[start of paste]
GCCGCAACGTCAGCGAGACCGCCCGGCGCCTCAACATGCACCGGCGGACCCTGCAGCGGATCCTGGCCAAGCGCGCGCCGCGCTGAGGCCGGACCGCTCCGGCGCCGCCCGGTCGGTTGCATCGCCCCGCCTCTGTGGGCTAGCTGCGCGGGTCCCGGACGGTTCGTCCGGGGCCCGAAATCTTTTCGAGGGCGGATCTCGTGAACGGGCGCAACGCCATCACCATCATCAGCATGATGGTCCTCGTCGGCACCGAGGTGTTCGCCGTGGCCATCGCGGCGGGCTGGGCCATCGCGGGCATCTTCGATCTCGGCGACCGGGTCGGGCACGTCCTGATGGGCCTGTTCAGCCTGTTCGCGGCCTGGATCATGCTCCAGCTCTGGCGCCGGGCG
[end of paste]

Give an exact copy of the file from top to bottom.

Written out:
GCCGCAACGTCAGCGAGACCGCCCGGCGCCTCAACATGCACCGGCGGACCCTGCAGCGGATCCTGGCCAAGCGCGCGCCGCGCTGAGGCCGGACCGCTCCGGCGCCGCCCGGTCGGTTGCATCGCCCCGCCTCTGTGGGCTAGCTGCGCGGGTCCCGGACGGTTCGTCCGGGGCCCGAAATCTTTTCGAGGGCGGATCTCGTGAACGGGCGCAACGCCATCACCATCATCAGCATGATGGTCCTCGTCGGCACCGAGGTGTTCGCCGTGGCCATCGCGGCGGGCTGGGCCATCGCGGGCATCTTCGATCTCGGCGACCGGGTCGGGCACGTCCTGATGGGCCTGTTCAGCCTGTTCGCGGCCTGGATCATGCTCCAGCTCTGGCGCCGGGCG